Assistant professor approaches life, work with open-mindedness
There’s a slight gap in Dee Warmath’s academic resume.
A 19-year gap, in fact, between the time Warmath finished her master’s program and earned her doctorate.
“I thought I’d go out and see the world maybe for a couple of years and then I’ll come back and finish the Ph.D. and teach,” she said. “A couple of years turned into decades, and those years were wonderful.”
Warmath, an assistant professor in the College of Family and Consumer Sciences, received her master’s degree in sociology from Vanderbilt University in 1991. She then took a job building retail sales forecasting models for Service Merchandise.
That entry into the corporate world led to a variety of high-profile data analysis and market research positions with several companies, including J.C. Penney, Kohl’s and the NPD Group.
Warmath’s background in sociology and psychology gave her a unique insight into consumer behavior that proved valuable in her career in industry, she said.
“I traveled a ton, worked with some very interesting people, met with some really cool companies and people doing very innovative things who were just trying to figure out their business in a better way,” she said.
Despite the success she enjoyed in her career, Warmath also felt a tug back to academia.
“I knew if I didn’t go do what I always wanted to do, I would probably never have that chance,” she said.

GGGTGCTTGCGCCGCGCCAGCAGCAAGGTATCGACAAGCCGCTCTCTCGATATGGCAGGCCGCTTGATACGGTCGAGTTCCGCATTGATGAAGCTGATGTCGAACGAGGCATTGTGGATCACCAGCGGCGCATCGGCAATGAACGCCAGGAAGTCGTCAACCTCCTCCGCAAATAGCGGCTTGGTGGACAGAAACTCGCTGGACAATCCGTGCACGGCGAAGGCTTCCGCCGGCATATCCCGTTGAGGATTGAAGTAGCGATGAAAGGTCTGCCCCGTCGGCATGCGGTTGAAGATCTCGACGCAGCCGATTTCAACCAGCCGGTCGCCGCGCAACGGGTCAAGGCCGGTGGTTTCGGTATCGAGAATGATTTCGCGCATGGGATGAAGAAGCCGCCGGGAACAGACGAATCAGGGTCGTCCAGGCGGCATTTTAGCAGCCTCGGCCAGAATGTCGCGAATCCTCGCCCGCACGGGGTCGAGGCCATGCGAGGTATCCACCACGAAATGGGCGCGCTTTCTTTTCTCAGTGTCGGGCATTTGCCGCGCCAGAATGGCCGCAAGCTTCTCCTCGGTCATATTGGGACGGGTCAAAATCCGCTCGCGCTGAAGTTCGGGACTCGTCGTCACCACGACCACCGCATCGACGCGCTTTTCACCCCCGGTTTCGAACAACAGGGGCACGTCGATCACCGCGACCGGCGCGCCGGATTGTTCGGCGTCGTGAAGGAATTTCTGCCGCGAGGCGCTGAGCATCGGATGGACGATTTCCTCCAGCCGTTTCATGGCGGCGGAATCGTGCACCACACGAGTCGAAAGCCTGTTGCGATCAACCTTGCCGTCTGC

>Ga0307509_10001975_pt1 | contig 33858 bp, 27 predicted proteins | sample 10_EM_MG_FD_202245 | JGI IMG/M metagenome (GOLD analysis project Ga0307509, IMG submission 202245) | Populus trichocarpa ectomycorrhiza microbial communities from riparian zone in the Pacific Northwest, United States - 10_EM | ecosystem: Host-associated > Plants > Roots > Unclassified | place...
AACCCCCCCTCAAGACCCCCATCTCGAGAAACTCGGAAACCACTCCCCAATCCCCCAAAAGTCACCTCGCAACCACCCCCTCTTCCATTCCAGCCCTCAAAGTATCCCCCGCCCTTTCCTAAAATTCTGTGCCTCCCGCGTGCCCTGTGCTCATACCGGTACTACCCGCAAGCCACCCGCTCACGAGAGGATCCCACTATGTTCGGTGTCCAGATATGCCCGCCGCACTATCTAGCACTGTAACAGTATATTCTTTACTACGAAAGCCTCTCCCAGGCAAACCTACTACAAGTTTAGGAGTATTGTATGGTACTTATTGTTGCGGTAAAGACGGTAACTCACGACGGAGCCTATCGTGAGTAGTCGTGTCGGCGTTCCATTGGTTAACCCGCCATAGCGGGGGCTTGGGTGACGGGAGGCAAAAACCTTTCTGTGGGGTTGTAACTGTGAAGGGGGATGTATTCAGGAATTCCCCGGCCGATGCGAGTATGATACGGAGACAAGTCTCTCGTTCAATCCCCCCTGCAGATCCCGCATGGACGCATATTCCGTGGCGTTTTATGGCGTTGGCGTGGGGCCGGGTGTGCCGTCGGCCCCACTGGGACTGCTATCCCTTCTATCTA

While working at NPD, she went back to school, earning her Ph.D. in consumer behavior and family studies with a minor in marketing from the University of Wisconsin-Madison.
“I finished my Ph.D. in three years while working 80 hours a week and taking about 120 airline flights a year,” she said. “I wrote my entire dissertation on airplanes. I still do my best work on airplanes—it’s the perfect environment to work in.”
Following a four-year career as part of the UW-Madison faculty, Warmath came to UGA in 2018, where she teaches consumer analytics and social entrepreneurship for consumer well-being in the FACS department of financial planning, housing and consumer economics.
Her research focuses on how consumer decision-making, self-efficacy and motivation affect well-being.
“I was always asked why I didn’t go to a business school or marketing or something like that,” she said. “But my entire career was about making sure the consumer was represented in the meetings and discussions. I worked for years to try to find this mutually beneficial space, and that’s where I wanted my research to be.”
The college’s diversity—its four departments cover a wide range of disciplines all focused on advancing the well-being of individuals and communities—appeals to Warmath’s passion for the practical application of research.
“I love research and doing things that have an impact and aren’t just purely theoretical,” she said. “Here, it all kind of fits together because it has this sense of promoting well-being at the center of it, trying to make people’s lives better. I love that.”
In addition to research, Warmath said another perk of a career in academics is the ability to create new opportunities for students by engaging with industry partners.
Warmath’s students regularly perform real-world data analysis for companies looking to capitalize on opportunities in the marketplace.
It’s this melding of all her interests that helps keep Warmath energized about her “new” career.
“I will always approach life and work with the open-mindedness of a kid,” she said. “I like to wake up every morning with that wide-eyed wonder of what’s going to happen today? What new things might I learn?”
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